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May 04 2011

Can the US Return to the Pre-9/11 Rule of Law?

(4 pm. – promoted by ek hornbeck)

Dahlia Lithwick, a lawyer and senior editor at Slate, spoke with Cenk Uygur about returning the rule of law to thus country now that Osama bin Laden is dead. She calls for President Obama to fulfill his campaign promises to close Guantanamo, end military tribunal in lieu of Article III trials. In her article at Slate she discusses “Closing Pandora’s Box” ending the euphemistic “was on terror”:


The killing of Osama bin Laden has, for a brief instant, united an America that seemed permanently torn in two over birth certificates, the deficit, and the Donald. We can debate whether there should have been a trial, whether Americans ought to be dancing in the streets, whether it was legal to kill him, or even whether it matters whether it was legal to kill him. But we all appear to basically agree that the world is a far better place because the man responsible for one of the most vicious attacks in U.S. history is no longer in it.

So now what? Legally speaking, there are two broad lessons to derive from the Obama administration’s latest salvo in the war on terror. One is that it shows the need to continue operating outside legal norms indefinitely. The other is that it allows us to declare a symbolic victory over terrorism and return once more to the pre-9/11 regime in which the rule of law is inviolate.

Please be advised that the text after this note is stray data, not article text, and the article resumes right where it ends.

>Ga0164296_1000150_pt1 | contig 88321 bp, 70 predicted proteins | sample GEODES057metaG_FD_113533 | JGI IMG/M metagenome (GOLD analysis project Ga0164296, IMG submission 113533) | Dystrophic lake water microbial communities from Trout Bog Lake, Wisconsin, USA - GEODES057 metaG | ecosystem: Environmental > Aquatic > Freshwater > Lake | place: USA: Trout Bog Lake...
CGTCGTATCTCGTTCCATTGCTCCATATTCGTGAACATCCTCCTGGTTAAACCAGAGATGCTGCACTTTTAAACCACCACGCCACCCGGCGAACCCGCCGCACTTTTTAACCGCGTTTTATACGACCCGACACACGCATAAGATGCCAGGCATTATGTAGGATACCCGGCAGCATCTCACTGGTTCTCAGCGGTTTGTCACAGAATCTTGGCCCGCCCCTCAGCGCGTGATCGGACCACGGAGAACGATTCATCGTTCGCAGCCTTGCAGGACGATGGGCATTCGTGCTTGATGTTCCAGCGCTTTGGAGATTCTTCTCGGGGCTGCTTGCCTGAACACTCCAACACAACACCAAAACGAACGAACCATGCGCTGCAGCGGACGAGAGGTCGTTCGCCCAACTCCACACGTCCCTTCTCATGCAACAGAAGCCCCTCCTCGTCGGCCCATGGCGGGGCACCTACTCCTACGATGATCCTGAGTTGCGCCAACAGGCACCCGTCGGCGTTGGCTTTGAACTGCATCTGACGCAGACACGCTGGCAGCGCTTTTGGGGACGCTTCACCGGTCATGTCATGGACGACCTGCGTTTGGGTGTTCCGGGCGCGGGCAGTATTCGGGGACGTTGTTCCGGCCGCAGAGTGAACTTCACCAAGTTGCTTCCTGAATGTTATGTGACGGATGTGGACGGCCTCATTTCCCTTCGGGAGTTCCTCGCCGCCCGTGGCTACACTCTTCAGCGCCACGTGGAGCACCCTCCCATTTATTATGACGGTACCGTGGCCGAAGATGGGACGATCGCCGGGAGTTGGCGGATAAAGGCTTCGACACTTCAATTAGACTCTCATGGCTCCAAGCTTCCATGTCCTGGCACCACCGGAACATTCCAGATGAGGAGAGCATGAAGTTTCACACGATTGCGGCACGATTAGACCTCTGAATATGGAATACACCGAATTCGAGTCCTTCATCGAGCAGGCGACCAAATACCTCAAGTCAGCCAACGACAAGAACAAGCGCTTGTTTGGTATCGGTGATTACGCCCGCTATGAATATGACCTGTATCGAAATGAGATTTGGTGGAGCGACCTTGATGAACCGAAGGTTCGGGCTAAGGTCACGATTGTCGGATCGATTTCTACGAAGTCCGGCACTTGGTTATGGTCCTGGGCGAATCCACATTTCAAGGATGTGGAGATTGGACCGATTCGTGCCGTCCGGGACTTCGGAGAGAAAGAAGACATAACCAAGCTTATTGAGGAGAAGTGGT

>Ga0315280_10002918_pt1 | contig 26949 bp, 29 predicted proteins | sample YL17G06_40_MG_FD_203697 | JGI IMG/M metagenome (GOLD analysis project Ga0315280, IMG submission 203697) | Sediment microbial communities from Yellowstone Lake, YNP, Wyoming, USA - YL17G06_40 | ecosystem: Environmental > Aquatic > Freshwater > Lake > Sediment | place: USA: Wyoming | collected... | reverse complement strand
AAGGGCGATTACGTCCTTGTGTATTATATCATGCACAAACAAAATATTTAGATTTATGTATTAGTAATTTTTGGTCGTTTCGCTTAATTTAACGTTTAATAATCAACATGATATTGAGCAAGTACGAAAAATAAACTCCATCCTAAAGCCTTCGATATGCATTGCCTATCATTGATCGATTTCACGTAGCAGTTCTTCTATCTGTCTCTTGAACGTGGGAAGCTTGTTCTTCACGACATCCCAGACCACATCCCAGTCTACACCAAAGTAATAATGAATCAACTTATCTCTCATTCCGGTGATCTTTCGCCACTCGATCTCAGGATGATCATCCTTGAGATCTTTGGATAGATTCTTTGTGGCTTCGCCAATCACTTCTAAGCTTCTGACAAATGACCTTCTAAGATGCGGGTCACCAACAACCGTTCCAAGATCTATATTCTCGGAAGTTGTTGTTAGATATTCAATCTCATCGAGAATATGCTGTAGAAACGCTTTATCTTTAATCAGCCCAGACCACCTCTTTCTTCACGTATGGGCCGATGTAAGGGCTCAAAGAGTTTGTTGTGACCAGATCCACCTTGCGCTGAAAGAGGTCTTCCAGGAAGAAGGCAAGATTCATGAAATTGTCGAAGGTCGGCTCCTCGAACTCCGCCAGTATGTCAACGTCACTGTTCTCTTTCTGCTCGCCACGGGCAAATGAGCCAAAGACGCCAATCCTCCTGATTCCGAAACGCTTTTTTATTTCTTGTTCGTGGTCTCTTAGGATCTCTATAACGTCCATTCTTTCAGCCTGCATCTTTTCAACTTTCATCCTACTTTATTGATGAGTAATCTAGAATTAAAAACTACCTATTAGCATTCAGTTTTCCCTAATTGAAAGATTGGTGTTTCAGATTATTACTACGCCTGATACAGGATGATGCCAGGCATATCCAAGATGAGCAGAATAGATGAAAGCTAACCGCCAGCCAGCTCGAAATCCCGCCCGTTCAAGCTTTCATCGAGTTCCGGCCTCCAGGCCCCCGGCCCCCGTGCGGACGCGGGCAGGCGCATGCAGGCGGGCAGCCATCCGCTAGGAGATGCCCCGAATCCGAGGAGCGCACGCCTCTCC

snip

About all we can say with certainty is this: We tortured. We live in a world in which we must contend with information obtained by torture. We now need to decide whether we want to continue to live that way. Writers from ideological backgrounds as diverse as Matt Yglesias and Ross Douthat argue that it is time to return to the paradigm abandoned after 9/11. Let’s put the 9/11 attacks and the existential threat it created behind us. With Bin Laden’s death, let’s simply agree that the objectives of the Bush administration’s massive anti-terror campaign have finally been achieved, and that the time for extra-legal, extra-judicial government programs-from torture, to illegal surveillance, to indefinite detention, to secret trials, to nontrials, to the prison camp at Guantanamo Bay-has now passed. There will be no better marker for the end of this era. There will be no better time to inform the world that our flirtation with a system of shadow-laws was merely situational and that the situation now is over.

Although, I agree with Ms. Lithwick that President Obama has a grand opportunity to fulfill some of his campaign promises ending many of the extra-legal abuses of the Bush administration and his own, I disagree on others. Without prosecuting US war criminals — Bush, Cheney, Rumsfeld, Rice, all the lawyers and military commanders — the United States will never regain the stature it once had in the world in Human Rights. Pretending it never happened not going to make all the violations of International and US law go away. It is unrealistic to think it will.

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